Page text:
"The recruitment challenges of our schools and the hardships these teachers have faced are both indications of the need for an approach to immigration that permits our country and our immigrant communities to grow and meet the needs of our economy and that treats immigrants with the dignity they deserve,” said Assemblymember Brian Kavanagh. “I applaud those who are working on the local and the federal level to address the particularly issues raised here and the broader question of whether the United States will be open to continuing our immigrant heritage as we progress into a new century.”
Assemblyman Keith Wright of Harlem, Chairman of the State Assembly Standing Committee on Labor said, "These teachers, who like so many others, left everything to pursue success in New York City. Their efforts on behalf of our children, families and communities are to be commended and not only do we owe them our gratitude, we owe them the path to citizenship with which we lured them to our schools. It is time for our nation to stand up for those who stand up for us and ensuring that these valuable educators continue to have a place in our society would be a good first step."
Several members of the City Council have become deeply invested in this campaign. "As a former public school teacher, I'm glad to see the DOE is working to keep its promise to keep these Caribbean teachers in the United States," said NYC Council Member and Chair of the Immigration Committee, Daniel Dromm (D-Queens). "These teachers left their homeland to serve NYC's school children at a time when we desperately needed them. Now it is time for the City to step up and defend these teachers."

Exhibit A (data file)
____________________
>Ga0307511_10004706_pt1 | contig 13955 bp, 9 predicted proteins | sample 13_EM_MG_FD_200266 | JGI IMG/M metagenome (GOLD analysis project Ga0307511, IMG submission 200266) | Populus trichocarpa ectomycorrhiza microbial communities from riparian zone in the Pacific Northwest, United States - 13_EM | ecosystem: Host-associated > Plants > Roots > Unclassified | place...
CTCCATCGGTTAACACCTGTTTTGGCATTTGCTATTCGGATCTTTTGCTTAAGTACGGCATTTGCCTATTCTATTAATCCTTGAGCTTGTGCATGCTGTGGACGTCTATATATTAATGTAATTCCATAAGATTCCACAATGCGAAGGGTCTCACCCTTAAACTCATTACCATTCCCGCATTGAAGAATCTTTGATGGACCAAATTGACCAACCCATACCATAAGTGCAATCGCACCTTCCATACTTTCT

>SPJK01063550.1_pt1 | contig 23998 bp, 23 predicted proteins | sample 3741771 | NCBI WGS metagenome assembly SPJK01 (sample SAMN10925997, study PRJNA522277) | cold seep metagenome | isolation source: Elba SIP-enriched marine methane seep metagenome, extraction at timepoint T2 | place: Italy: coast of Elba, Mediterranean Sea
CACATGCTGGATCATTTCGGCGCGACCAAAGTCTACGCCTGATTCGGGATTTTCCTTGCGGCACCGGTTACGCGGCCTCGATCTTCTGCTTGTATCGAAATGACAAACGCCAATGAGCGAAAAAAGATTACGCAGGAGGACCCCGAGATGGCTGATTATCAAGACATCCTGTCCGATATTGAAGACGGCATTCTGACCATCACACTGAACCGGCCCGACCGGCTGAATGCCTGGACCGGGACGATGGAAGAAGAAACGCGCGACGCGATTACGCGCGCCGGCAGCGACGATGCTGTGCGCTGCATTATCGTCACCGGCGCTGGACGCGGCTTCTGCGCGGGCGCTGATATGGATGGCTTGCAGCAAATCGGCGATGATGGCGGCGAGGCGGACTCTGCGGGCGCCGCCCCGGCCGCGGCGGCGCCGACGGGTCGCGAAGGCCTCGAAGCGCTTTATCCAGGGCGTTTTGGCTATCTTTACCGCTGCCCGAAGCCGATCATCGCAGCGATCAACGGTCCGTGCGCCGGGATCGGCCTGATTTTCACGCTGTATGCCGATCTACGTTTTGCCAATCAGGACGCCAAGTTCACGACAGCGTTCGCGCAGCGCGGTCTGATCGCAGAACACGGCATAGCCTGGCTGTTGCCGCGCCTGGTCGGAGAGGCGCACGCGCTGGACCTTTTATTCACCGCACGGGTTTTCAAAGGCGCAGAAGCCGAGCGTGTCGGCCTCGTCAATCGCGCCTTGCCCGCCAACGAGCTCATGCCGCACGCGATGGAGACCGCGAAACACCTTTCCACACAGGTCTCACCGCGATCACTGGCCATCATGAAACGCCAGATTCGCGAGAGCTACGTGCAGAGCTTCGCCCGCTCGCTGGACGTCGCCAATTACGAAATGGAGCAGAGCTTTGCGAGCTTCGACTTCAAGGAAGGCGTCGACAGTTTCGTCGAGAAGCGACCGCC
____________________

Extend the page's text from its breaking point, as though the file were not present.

Councilman Charles Barron added, “The Caribbean and African-American community and all communities of good will must unite around this Resolution. The intellectual and cultural contributions of our Caribbean teachers have been a great enhancement to educational excellence, and they should be rewarded with citizenship.”
Christina Baal, Director of Civic Engagement and Field Operations from the New York Immigration Coalition affirmed, “The crisis faced by the Caribbean teachers is more proof that our broken system punishes everyday heroes. These teachers left their homes to serve the United States by educating American youth but instead of being rewarded, their families are at risk of being torn apart by deportations. We call on USCIS to fulfill the promises made to these teachers and to grant them the green cards they deserve.”
The Black Institute in partnership with the Association of International Educators will remain vigilant in advocating for the creation of a category for these teachers to keep them protected from the threat of deportation.